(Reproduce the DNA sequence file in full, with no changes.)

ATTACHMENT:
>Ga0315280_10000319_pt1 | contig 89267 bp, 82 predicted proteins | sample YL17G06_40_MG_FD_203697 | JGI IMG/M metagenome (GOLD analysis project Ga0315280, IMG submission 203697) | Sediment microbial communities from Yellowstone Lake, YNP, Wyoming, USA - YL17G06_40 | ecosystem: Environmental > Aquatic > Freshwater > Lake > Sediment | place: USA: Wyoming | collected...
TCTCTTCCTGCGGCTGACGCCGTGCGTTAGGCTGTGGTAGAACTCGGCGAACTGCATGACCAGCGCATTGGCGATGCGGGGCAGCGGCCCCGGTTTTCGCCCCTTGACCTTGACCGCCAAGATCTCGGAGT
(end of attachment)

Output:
>Ga0315280_10000319_pt1 | contig 89267 bp, 82 predicted proteins | sample YL17G06_40_MG_FD_203697 | JGI IMG/M metagenome (GOLD analysis project Ga0315280, IMG submission 203697) | Sediment microbial communities from Yellowstone Lake, YNP, Wyoming, USA - YL17G06_40 | ecosystem: Environmental > Aquatic > Freshwater > Lake > Sediment | place: USA: Wyoming | collected...
TCTCTTCCTGCGGCTGACGCCGTGCGTTAGGCTGTGGTAGAACTCGGCGAACTGCATGACCAGCGCATTGGCGATGCGGGGCAGCGGCCCCGGTTTTCGCCCCTTGACCTTGACCGCCAAGATCTCGGAGT